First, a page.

The Aurora kinases are a family of serine/threonine kinases that mediate multiple events in cell division. Humans have three Aurora kinases, A, B and C, that are differentially localized and mediate distinct functions during mitosis. Because the Aurora kinases play a key role in mitosis and are overexpressed in multiple human tumor types, there has been considerable interest in developing Aurora kinase inhibitors as antitumor agents. A number of small-molecule Aurora kinase inhibitors have been reported and there are several compounds currently in Phase I/II clinical trials for cancer. ABT-348 is a novel, potent and orally bioavailable inhibitor of the Aurora kinases as well as the VEGF and PDGF families of receptor tyrosine kinases and is currently in Phase I clinical trials. Herein we describe the discovery and preparation of this molecule including the SAR work that provided improved Aurora kinase potency, aqueous solubility and oral bioavailability with reduced hERG and CYP liabilities relative to earlier analogs.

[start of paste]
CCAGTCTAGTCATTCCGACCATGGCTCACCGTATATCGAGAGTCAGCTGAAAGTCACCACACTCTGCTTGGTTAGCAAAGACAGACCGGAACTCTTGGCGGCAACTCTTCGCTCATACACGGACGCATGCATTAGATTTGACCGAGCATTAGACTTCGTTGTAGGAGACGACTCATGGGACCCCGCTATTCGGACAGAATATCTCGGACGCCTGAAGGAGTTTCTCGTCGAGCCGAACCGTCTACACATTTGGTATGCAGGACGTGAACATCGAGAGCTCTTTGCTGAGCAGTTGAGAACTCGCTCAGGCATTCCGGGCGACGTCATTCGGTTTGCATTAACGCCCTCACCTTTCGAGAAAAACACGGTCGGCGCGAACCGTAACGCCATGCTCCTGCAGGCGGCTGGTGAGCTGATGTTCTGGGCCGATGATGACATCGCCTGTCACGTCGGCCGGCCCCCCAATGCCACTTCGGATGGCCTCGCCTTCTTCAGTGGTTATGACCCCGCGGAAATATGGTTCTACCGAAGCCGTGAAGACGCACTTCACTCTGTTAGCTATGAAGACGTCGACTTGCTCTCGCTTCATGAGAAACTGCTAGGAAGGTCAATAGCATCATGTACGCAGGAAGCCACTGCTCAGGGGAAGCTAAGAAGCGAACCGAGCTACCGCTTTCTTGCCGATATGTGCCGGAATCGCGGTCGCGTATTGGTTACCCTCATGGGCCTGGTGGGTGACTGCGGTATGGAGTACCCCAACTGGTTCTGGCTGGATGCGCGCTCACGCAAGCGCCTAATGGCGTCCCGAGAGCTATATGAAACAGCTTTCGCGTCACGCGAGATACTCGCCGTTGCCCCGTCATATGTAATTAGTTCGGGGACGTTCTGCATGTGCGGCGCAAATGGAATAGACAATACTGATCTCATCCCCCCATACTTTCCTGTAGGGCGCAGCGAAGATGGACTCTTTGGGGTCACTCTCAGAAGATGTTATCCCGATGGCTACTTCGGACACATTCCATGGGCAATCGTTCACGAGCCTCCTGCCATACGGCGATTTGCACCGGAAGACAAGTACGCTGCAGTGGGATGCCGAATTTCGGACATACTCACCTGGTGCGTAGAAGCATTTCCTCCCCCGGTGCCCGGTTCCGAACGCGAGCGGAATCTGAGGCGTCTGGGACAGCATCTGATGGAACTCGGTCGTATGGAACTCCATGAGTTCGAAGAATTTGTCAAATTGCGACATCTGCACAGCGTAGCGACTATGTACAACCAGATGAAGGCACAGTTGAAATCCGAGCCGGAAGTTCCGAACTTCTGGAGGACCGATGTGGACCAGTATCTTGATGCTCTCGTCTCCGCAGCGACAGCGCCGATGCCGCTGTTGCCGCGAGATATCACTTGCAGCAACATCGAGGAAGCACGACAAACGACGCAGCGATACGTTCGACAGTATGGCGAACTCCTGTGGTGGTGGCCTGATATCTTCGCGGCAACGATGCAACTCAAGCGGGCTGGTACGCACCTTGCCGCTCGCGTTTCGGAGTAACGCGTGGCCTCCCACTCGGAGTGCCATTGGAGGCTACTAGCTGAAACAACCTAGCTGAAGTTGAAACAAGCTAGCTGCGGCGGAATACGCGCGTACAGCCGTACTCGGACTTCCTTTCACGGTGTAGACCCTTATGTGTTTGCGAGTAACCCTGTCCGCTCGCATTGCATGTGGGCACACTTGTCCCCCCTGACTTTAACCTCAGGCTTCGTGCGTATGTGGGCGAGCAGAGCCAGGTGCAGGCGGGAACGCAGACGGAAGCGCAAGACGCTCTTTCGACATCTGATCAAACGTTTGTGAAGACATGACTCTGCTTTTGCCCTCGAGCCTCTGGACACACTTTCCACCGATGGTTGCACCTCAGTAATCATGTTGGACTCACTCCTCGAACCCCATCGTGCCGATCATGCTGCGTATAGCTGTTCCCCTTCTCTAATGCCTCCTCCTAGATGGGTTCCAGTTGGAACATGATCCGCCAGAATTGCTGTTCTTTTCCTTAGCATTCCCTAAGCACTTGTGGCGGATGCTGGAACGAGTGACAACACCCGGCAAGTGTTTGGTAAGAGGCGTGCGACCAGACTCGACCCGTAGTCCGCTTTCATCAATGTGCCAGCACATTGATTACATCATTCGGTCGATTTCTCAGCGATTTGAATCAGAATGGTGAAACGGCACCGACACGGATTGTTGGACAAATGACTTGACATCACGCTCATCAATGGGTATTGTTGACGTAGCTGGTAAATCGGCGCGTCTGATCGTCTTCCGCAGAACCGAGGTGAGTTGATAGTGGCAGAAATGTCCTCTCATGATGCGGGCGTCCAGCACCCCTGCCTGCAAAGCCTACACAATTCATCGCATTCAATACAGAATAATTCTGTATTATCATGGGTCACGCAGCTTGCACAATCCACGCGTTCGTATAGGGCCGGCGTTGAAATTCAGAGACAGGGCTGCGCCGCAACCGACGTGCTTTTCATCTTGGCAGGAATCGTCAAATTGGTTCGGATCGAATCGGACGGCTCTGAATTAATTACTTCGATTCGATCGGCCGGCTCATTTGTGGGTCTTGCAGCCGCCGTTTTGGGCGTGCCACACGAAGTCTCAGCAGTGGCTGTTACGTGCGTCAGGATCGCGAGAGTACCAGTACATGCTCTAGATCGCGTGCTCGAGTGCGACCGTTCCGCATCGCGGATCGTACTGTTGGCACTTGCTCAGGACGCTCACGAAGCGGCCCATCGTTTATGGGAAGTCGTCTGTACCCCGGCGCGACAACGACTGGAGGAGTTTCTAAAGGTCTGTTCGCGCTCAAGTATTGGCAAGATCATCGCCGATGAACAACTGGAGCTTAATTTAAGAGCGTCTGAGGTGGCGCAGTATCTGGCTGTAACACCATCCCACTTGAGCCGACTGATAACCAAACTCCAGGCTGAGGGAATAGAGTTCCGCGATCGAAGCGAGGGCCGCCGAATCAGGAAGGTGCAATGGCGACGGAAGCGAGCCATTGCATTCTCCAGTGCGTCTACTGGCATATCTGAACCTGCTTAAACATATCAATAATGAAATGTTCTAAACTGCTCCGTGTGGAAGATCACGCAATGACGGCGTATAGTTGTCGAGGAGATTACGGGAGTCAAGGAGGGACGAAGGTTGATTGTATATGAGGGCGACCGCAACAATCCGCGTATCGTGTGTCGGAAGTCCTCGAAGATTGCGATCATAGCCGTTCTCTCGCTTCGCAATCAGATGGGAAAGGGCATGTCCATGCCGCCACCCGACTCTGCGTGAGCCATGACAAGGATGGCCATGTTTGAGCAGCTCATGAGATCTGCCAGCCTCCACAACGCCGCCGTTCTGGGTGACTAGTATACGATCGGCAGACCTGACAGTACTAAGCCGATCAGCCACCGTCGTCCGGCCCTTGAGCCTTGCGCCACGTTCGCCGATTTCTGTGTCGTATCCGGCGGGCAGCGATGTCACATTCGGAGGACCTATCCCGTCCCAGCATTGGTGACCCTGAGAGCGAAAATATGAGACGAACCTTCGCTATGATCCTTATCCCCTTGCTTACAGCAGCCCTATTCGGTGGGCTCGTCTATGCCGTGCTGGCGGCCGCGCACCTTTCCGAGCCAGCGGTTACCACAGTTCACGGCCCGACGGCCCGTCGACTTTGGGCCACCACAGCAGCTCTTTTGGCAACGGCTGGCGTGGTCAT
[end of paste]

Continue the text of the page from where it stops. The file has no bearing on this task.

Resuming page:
Citation Format: {Authors}. {Abstract title} [abstract]. In: Proceedings of the AACR-NCI-EORTC International Conference: Molecular Targets and Cancer Therapeutics; 2011 Nov 12-16; San Francisco, CA. Philadelphia (PA): AACR; Mol Cancer Ther 2011;10(11 Suppl):Abstract nr C202.